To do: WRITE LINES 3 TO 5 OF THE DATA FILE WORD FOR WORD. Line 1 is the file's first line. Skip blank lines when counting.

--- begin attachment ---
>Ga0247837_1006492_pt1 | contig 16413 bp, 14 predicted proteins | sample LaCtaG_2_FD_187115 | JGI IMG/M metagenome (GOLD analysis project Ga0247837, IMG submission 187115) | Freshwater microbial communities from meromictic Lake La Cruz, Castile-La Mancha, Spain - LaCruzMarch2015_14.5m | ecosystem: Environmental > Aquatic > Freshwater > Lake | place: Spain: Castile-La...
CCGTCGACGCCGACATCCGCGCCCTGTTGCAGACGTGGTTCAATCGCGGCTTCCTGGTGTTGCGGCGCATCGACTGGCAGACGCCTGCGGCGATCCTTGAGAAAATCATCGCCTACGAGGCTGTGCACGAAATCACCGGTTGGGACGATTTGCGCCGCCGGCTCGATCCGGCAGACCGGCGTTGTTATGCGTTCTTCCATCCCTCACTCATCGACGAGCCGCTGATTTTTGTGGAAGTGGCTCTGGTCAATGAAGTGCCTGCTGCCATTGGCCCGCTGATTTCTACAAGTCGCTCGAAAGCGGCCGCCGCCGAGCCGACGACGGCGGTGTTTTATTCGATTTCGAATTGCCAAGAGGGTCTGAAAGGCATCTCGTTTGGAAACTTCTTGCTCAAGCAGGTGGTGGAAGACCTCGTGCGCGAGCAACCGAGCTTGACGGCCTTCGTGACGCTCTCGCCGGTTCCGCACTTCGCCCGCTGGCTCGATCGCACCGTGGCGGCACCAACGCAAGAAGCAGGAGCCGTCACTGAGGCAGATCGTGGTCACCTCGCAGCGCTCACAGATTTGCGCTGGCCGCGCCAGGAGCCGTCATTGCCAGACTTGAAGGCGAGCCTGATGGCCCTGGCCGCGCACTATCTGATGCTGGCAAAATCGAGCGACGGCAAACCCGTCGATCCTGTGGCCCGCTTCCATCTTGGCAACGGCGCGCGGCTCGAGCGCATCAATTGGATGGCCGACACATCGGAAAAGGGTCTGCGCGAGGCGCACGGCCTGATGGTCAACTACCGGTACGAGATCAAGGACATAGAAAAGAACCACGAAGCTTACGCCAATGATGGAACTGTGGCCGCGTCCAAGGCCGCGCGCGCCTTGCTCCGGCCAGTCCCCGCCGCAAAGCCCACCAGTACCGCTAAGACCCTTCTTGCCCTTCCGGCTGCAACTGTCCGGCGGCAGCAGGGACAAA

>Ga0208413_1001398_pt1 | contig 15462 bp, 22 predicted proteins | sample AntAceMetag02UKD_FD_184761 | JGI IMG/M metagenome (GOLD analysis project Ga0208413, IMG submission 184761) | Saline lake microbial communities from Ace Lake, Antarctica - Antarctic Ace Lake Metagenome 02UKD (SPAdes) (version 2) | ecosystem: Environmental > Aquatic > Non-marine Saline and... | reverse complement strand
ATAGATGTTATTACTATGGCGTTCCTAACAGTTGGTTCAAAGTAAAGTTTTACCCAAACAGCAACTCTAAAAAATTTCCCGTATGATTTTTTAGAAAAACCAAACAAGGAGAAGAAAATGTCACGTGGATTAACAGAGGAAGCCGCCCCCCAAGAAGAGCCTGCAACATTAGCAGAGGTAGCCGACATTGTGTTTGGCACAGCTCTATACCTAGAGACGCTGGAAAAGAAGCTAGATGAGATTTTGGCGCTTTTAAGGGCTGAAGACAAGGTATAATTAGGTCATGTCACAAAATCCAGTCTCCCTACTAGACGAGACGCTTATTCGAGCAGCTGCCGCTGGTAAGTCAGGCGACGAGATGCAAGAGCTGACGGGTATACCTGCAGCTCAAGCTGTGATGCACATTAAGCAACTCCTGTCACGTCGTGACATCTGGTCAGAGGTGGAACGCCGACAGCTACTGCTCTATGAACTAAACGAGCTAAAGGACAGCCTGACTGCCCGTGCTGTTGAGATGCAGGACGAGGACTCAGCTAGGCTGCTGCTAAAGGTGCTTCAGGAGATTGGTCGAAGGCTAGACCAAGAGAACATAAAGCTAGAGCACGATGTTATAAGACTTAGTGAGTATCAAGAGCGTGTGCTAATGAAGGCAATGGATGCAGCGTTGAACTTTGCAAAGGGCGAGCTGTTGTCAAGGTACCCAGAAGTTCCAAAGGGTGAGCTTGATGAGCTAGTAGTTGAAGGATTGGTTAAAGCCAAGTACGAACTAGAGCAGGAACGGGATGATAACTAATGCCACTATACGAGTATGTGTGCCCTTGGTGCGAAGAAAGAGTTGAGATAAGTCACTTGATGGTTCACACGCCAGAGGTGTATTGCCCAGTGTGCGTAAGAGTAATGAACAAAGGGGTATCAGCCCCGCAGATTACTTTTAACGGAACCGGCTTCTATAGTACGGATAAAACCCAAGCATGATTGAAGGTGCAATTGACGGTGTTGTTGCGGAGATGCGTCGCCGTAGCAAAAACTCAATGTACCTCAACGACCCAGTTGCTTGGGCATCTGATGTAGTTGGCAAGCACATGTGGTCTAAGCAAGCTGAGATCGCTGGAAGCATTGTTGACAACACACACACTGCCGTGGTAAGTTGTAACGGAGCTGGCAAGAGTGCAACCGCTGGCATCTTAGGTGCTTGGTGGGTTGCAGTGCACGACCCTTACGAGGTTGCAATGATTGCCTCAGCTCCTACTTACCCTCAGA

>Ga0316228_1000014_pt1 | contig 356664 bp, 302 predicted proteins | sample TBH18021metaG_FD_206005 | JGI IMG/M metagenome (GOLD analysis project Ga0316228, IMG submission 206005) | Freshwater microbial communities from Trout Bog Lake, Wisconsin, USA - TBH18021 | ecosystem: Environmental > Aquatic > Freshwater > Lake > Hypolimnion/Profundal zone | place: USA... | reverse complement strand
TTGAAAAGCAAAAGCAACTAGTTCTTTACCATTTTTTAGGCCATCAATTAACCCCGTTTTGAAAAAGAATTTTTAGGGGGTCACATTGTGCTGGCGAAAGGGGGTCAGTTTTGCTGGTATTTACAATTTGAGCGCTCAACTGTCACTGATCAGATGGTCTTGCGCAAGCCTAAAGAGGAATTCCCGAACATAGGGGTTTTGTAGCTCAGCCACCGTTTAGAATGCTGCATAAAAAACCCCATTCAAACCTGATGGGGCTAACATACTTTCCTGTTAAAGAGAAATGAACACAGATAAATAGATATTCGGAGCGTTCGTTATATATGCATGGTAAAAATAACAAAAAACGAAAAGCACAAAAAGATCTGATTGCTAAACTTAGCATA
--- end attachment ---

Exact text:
>Ga0208413_1001398_pt1 | contig 15462 bp, 22 predicted proteins | sample AntAceMetag02UKD_FD_184761 | JGI IMG/M metagenome (GOLD analysis project Ga0208413, IMG submission 184761) | Saline lake microbial communities from Ace Lake, Antarctica - Antarctic Ace Lake Metagenome 02UKD (SPAdes) (version 2) | ecosystem: Environmental > Aquatic > Non-marine Saline and... | reverse complement strand
ATAGATGTTATTACTATGGCGTTCCTAACAGTTGGTTCAAAGTAAAGTTTTACCCAAACAGCAACTCTAAAAAATTTCCCGTATGATTTTTTAGAAAAACCAAACAAGGAGAAGAAAATGTCACGTGGATTAACAGAGGAAGCCGCCCCCCAAGAAGAGCCTGCAACATTAGCAGAGGTAGCCGACATTGTGTTTGGCACAGCTCTATACCTAGAGACGCTGGAAAAGAAGCTAGATGAGATTTTGGCGCTTTTAAGGGCTGAAGACAAGGTATAATTAGGTCATGTCACAAAATCCAGTCTCCCTACTAGACGAGACGCTTATTCGAGCAGCTGCCGCTGGTAAGTCAGGCGACGAGATGCAAGAGCTGACGGGTATACCTGCAGCTCAAGCTGTGATGCACATTAAGCAACTCCTGTCACGTCGTGACATCTGGTCAGAGGTGGAACGCCGACAGCTACTGCTCTATGAACTAAACGAGCTAAAGGACAGCCTGACTGCCCGTGCTGTTGAGATGCAGGACGAGGACTCAGCTAGGCTGCTGCTAAAGGTGCTTCAGGAGATTGGTCGAAGGCTAGACCAAGAGAACATAAAGCTAGAGCACGATGTTATAAGACTTAGTGAGTATCAAGAGCGTGTGCTAATGAAGGCAATGGATGCAGCGTTGAACTTTGCAAAGGGCGAGCTGTTGTCAAGGTACCCAGAAGTTCCAAAGGGTGAGCTTGATGAGCTAGTAGTTGAAGGATTGGTTAAAGCCAAGTACGAACTAGAGCAGGAACGGGATGATAACTAATGCCACTATACGAGTATGTGTGCCCTTGGTGCGAAGAAAGAGTTGAGATAAGTCACTTGATGGTTCACACGCCAGAGGTGTATTGCCCAGTGTGCGTAAGAGTAATGAACAAAGGGGTATCAGCCCCGCAGATTACTTTTAACGGAACCGGCTTCTATAGTACGGATAAAACCCAAGCATGATTGAAGGTGCAATTGACGGTGTTGTTGCGGAGATGCGTCGCCGTAGCAAAAACTCAATGTACCTCAACGACCCAGTTGCTTGGGCATCTGATGTAGTTGGCAAGCACATGTGGTCTAAGCAAGCTGAGATCGCTGGAAGCATTGTTGACAACACACACACTGCCGTGGTAAGTTGTAACGGAGCTGGCAAGAGTGCAACCGCTGGCATCTTAGGTGCTTGGTGGGTTGCAGTGCACGACCCTTACGAGGTTGCAATGATTGCCTCAGCTCCTACTTACCCTCAGA

>Ga0316228_1000014_pt1 | contig 356664 bp, 302 predicted proteins | sample TBH18021metaG_FD_206005 | JGI IMG/M metagenome (GOLD analysis project Ga0316228, IMG submission 206005) | Freshwater microbial communities from Trout Bog Lake, Wisconsin, USA - TBH18021 | ecosystem: Environmental > Aquatic > Freshwater > Lake > Hypolimnion/Profundal zone | place: USA... | reverse complement strand